Employee mental health is a crucial issue in today’s workplace. According to the World Health Organization, lost productivity resulting from depression and anxiety costs the global economy US$1 trillion each year. The cost is also steep for the companies that suffer the consequences, such as absenteeism and reduced productivity. So it’s essential that companies adopt practices that improve employees’ quality of life at work and promote their well-being. Preventive measures can go a long way toward addressing these challenges.
Factors that adversely affect mental health in the workplace and their consequences
The factors that can affect workers’ mental health include job-related pressure stemming from an excessive workload, tight deadlines or unrealistic goals that cause stress and anxiety. Such pressure often interferes with work-life balance and may even lead to burnout.
Like job-related pressure, interpersonal conflict, harassment and discrimination can also take a toll on employees’ mental health. Such conflicts create a toxic work environment and, if not resolved quickly and appropriately, can escalate to the point where they become chronic, undermining employees’ mental health over the long term. Affected individuals may develop disorders such as post-traumatic stress and clinical depression.
Organizational changes, such as restructurings, mergers, acquisitions, management changes or reorganizations, can also create insecurity and anxiety for employees. They may worry about the impact on their career or their working conditions. Organizational changes can also affect team dynamics and interpersonal relationships. People may feel isolated or ignored during such transitions. They may also have difficulty adapting to a new team or a newly assigned role.
For companies, the consequences of employees who suffer from poor mental health are considerable. According to a Morneau Shepell study, absenteeism accounts for up to 5% of total payroll in the private sector, and the cost is even higher in the public sector. Presenteeism, or the practice of reporting for work despite the inability to perform effectively, is another problem that can lead to lower productivity and substandard work.
Mental health also has a significant effect on turnover; employees with mental health issues are more likely to leave their jobs than those who enjoy good mental health. Such attrition causes companies to incur extra expenditures to recruit and train replacement employees.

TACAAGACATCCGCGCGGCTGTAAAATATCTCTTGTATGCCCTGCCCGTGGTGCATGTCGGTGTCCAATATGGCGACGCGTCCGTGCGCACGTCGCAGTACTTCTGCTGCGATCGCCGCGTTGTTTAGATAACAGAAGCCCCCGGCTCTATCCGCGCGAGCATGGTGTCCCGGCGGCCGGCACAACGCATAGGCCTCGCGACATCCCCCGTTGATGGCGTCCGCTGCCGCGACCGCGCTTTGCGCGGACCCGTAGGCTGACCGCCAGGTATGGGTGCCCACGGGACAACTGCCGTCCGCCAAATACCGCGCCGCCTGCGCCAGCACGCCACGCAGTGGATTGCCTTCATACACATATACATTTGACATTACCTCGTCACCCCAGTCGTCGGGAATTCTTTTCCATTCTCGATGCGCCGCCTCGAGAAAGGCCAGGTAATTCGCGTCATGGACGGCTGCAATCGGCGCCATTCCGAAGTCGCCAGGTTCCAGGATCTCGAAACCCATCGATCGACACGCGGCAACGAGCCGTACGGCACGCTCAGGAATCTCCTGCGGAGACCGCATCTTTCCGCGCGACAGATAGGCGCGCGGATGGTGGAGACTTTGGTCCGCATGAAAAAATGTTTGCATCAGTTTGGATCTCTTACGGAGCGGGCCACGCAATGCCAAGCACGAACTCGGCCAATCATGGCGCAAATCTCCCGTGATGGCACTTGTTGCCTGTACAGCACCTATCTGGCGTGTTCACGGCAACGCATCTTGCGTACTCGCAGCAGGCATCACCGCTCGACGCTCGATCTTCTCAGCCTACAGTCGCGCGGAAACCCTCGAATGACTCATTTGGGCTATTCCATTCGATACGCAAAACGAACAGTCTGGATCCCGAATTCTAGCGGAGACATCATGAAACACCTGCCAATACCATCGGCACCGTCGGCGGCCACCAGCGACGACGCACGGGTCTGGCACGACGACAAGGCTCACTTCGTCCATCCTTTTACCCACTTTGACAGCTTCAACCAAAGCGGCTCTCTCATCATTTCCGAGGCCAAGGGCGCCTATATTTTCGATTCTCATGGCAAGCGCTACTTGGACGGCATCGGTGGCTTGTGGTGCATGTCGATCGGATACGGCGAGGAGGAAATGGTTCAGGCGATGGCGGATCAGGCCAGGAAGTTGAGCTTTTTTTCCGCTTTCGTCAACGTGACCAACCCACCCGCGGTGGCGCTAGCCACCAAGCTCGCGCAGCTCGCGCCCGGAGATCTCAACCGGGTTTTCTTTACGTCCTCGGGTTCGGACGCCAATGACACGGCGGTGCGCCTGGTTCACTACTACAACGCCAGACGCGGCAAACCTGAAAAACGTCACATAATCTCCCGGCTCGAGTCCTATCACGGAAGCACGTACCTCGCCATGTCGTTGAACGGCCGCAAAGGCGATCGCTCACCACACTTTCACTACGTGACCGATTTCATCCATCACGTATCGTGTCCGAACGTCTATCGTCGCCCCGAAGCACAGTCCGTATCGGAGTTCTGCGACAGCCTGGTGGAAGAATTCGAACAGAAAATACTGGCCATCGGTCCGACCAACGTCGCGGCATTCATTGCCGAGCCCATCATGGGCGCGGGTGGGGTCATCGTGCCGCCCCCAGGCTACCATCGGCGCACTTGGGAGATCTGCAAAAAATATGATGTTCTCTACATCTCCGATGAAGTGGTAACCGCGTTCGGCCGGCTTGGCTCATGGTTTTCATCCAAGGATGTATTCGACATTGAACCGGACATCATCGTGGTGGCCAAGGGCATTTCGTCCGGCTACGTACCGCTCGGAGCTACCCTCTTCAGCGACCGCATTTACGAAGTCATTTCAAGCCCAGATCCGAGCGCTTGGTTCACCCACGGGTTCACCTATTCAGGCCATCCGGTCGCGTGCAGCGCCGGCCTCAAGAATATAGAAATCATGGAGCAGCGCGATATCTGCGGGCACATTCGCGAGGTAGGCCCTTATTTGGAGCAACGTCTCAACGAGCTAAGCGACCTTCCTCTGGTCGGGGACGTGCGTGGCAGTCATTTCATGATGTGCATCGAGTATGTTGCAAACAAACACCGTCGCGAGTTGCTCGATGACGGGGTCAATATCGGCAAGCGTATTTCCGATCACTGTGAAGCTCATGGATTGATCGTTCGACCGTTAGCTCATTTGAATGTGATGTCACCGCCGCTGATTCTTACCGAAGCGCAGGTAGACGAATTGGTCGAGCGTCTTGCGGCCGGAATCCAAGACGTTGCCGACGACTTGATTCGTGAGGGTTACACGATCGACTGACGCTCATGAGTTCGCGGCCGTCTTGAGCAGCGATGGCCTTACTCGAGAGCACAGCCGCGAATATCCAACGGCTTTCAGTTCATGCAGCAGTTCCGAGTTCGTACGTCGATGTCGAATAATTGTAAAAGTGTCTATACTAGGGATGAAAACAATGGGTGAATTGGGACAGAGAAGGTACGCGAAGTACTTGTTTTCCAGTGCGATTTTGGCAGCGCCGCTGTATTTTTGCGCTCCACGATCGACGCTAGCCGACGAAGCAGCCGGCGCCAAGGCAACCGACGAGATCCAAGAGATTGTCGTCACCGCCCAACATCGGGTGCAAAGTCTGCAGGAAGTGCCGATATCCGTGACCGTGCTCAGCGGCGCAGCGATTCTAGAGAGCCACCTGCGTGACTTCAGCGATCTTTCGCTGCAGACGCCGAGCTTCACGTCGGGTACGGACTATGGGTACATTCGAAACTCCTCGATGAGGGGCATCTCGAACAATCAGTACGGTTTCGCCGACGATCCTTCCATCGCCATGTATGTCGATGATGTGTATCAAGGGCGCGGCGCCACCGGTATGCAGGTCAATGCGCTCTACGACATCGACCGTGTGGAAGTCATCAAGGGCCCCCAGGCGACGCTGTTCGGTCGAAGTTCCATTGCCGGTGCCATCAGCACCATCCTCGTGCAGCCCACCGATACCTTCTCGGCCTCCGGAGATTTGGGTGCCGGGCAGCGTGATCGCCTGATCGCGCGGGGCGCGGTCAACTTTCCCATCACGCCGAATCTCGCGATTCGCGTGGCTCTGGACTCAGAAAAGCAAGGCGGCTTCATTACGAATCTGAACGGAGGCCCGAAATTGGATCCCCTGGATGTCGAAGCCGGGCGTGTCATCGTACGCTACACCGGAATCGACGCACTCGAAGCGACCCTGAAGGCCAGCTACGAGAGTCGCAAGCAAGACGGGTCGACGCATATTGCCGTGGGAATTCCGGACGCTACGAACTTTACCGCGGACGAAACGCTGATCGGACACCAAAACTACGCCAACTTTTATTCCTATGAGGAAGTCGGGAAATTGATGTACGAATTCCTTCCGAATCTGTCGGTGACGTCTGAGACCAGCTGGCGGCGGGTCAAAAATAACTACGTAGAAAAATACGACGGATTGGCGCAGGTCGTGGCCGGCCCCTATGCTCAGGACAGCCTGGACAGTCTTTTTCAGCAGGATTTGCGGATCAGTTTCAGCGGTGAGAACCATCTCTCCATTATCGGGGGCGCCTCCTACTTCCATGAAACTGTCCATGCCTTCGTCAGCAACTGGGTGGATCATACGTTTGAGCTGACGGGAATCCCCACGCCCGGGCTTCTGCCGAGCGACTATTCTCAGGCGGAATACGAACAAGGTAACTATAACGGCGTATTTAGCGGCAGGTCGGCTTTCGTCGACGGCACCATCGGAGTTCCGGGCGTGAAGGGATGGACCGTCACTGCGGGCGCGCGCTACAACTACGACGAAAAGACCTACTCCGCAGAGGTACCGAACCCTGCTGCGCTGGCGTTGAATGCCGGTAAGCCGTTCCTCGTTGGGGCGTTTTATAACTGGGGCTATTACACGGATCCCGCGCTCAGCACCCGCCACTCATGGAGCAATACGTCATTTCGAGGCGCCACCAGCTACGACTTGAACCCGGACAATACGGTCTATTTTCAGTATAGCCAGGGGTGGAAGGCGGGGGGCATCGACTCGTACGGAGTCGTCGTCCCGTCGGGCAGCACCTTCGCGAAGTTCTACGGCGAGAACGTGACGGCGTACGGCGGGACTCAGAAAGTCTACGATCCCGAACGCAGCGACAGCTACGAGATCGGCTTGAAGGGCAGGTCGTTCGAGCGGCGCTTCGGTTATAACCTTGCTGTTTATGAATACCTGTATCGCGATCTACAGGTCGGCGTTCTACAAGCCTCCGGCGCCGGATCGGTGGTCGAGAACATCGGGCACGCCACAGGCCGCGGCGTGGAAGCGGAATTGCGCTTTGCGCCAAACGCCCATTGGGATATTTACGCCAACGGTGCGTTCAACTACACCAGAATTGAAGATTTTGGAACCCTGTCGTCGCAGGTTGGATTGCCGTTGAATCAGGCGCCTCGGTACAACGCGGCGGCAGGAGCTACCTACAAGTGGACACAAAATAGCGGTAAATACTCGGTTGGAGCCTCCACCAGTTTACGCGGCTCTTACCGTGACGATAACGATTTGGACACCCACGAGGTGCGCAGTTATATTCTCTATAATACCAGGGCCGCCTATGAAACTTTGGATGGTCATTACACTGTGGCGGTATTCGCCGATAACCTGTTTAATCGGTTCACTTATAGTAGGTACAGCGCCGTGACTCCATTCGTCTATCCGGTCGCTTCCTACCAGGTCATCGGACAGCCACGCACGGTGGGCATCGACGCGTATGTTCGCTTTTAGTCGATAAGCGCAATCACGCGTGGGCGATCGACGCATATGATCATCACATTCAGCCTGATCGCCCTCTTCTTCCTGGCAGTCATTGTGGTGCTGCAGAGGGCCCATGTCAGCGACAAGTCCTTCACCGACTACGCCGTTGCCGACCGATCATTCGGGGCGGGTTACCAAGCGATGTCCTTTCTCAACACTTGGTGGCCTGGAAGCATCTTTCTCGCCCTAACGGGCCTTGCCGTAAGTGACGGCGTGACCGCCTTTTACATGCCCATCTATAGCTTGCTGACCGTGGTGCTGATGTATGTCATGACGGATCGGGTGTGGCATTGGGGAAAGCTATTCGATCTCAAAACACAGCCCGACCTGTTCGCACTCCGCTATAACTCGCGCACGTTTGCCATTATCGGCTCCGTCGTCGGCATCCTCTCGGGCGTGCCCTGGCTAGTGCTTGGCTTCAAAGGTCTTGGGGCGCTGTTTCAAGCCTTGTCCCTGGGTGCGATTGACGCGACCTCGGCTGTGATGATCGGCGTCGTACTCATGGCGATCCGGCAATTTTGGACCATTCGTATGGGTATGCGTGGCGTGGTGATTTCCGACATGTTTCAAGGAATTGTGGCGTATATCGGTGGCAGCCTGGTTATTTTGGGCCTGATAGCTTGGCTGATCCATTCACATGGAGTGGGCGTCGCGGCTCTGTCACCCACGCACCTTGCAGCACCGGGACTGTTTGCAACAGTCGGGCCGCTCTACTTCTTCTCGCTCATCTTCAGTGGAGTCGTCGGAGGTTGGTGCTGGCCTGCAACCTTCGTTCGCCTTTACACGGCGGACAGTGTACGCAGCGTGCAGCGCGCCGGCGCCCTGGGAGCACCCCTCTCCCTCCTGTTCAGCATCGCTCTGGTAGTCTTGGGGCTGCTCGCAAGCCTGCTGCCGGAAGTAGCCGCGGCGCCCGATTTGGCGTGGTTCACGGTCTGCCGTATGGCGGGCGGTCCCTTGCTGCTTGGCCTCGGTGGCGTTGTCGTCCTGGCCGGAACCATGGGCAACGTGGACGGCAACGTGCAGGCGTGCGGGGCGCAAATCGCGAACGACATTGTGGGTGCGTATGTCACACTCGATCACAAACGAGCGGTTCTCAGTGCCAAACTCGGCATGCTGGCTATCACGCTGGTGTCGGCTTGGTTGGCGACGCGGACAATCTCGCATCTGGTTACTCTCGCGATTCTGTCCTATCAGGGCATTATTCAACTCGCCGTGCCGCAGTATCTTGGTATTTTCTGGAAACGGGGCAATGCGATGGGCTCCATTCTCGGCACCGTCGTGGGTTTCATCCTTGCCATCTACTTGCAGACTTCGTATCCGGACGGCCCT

Yet another consequence for employers is the high cost of disability insurance claims. According to the Mental Health Commission of Canada, mental health problems and illnesses account for approximately 30% of all long-term disability claims.
What employers can do
It’s in an employer’s interest to take measures that improve employees’ quality of life at work and, by extension, their mental health. Here are some approaches to consider:
- Foster a corporate culture that emphasizes communication, collaboration and caring. Adopt a flexible work policy that facilitates work-life balance with features such as a four-day week or remote work.
- Introduce a program to recognize employees who achieve their goals or contribute significantly to the company; at the same time, it will increase their job satisfaction and strengthen their sense of belonging.
- Implement a policy to prevent psychological or sexual harassment, a mandatory practice since January 1, 2019.
These measures can not only reduce disability-related costs but also improve productivity and performance, reduce absenteeism and promote employee engagement. An employer that makes the mental health of its employees a priority also enhances its reputation and employer brand. In short, promoting mental health and taking related measures is a win-win solution.
Even with all these sound practices in place, instances of disability can occur, with the need for an independent medical assessment or medical expertise. The Ducore Expertise physician network includes a number of evaluators who specialize in mental health.
Contact us to learn about our psychiatric expertise: firstname.lastname@example.org.